- The rigor of classes and instruction.
- Their life outside of high school.
At The Endowment’s request, CEP also added customized questions on students’ sense of well-being, lunch options and exercise habits.
Student Survey Reveals Surprises
The survey results were startling. And they helped spark a conversation in the community, Olson said.
“What did we learn from the data?” Olson said. “We learned that students don’t feel challenged in the classroom. Students were considering other options besides college after graduation, and a large proportion of students felt unclear about their future. Teachers and administrators were surprised. They said they didn’t know they weren’t talking about options after college.”
Because YouthTruth survey findings provide comparative data, teachers, school administrators and community members could see that students ranked the high schools in Del Norte comparatively lower than other schools on questions such as, “My school has helped me understand the steps I need to take in order to apply to college.”
The YouthTruth survey achieved an 80 percent response rate from students across the four schools, making the findings particularly compelling not only for schools but for the larger community, according to Olson.
“The data [from YouthTruth and other sources] was used to inform and engage people outside the school system,” she said. “For me, that was a key aspect. This was an opportunity to get the community involved in a conversation around schools. Having this perception data was important in that process. It brought diverse stakeholders to the table. A lot of people came who wouldn’t have come to engage in a conversation about education. We had an economic development summit and we engaged businesses, and teachers and parents. We got the conversation started, including envisioning what we want to see. It’s not just the schools’ responsibility to educate their children but the community’s responsibility.”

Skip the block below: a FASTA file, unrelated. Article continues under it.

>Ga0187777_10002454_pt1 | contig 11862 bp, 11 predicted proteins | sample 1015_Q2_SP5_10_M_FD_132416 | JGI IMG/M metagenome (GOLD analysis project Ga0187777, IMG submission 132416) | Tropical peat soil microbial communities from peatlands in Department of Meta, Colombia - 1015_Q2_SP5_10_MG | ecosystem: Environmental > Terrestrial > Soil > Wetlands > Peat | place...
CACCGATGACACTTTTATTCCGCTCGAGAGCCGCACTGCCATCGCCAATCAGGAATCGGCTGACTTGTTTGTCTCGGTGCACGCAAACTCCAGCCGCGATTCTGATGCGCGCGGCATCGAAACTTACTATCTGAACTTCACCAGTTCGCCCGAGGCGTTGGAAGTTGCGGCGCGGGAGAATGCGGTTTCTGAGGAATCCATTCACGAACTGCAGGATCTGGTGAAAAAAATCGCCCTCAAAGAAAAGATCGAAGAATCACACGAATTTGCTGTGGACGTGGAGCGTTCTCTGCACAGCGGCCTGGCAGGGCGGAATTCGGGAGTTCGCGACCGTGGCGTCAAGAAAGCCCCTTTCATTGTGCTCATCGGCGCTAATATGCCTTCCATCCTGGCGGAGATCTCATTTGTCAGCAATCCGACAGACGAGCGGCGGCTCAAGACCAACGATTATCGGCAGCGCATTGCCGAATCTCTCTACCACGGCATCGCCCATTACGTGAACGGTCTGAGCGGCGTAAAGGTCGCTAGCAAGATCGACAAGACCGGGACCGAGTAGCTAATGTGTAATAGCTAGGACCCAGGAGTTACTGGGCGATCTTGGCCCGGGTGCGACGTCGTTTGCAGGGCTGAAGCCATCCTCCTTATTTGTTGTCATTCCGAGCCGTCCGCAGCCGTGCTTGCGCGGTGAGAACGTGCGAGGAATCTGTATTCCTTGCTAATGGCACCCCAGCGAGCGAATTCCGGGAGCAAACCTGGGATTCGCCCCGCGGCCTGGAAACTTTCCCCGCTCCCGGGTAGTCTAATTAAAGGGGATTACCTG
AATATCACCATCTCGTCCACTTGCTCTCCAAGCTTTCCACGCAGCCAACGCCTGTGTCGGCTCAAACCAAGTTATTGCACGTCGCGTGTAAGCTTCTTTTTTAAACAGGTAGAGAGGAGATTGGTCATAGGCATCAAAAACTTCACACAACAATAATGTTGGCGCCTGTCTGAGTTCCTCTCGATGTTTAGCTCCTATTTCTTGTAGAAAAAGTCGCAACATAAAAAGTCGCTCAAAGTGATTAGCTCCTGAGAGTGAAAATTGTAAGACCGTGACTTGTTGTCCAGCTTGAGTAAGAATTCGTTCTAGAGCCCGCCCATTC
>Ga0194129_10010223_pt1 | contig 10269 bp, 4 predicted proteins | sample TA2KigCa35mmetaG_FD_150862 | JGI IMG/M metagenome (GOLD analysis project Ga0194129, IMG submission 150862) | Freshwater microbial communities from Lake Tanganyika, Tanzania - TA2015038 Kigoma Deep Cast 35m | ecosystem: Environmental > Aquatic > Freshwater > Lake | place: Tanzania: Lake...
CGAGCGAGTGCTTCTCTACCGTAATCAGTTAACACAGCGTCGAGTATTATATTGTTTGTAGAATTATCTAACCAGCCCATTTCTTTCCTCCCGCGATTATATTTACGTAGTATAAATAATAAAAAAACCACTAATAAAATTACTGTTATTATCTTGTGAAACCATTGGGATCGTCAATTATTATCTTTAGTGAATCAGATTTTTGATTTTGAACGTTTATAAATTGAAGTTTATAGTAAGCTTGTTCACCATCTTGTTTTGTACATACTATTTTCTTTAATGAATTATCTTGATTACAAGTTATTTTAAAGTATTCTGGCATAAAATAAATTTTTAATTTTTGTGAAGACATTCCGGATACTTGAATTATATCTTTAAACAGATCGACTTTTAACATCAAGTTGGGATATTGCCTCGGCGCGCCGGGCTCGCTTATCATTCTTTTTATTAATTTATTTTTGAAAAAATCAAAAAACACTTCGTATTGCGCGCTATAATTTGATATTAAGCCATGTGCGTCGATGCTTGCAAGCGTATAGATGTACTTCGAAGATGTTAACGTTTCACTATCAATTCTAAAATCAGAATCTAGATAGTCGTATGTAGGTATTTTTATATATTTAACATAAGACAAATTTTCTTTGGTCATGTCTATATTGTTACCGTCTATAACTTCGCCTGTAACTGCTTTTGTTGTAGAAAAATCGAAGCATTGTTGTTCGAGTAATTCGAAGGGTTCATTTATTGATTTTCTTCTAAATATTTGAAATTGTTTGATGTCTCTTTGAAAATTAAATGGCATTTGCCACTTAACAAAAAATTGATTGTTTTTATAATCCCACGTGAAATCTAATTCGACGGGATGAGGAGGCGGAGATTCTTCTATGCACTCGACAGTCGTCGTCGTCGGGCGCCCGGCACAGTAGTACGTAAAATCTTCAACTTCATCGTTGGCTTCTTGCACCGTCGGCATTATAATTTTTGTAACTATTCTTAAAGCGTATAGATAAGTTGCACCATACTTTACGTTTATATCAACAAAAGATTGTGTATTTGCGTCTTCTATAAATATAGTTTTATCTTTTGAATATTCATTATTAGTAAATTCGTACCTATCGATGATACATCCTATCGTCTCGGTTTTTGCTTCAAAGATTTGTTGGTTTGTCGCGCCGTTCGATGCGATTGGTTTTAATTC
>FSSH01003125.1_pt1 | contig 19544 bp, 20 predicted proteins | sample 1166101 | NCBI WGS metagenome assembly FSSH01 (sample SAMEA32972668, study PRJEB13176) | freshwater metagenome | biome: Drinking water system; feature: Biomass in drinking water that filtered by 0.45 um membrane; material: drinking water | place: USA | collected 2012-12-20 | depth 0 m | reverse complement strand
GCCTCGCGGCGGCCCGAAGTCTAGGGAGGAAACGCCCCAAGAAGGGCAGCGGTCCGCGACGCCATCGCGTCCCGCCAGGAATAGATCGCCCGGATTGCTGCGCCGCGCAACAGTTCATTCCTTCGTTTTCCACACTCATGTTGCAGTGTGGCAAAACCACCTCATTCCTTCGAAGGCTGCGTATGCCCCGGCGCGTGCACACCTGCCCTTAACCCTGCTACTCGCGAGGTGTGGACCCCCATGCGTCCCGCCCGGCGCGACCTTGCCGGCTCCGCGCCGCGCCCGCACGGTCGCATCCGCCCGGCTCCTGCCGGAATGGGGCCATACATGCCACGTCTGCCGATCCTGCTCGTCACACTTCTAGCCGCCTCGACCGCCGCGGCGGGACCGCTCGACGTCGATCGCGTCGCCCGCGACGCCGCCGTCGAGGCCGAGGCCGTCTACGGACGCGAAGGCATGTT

“At the end, we created a common understanding of the problem and we raised the profile of important issues in the community.” Olson continued. “Now, when community members go into the coffee shop, they can tell you what’s going on in education and they can tell you what students are thinking.”
YouthTruth Provides Key Baseline Data
The data from the YouthTruth survey brought another important benefit to Olson, she said. The California Endowment is just two years into its 10-year Building Healthy Communities initiative. By surveying high school students early on, the Endowment can repeat the survey and see if student perceptions of teachers and school change over time as a result of planned interventions in Del Norte.
“Now we have this great baseline data,” Olson said. “It’s not a 2 percent sample size. It’s an 80 percent response rate. We can do it again and we can generate engagement of those whose lives and thinking we are trying to change. The students are talking about what they want and what they think for the first time because we asked them. [YouthTruth] allowed us to engage the students in a way that we just didn’t have the tools to do in the past.”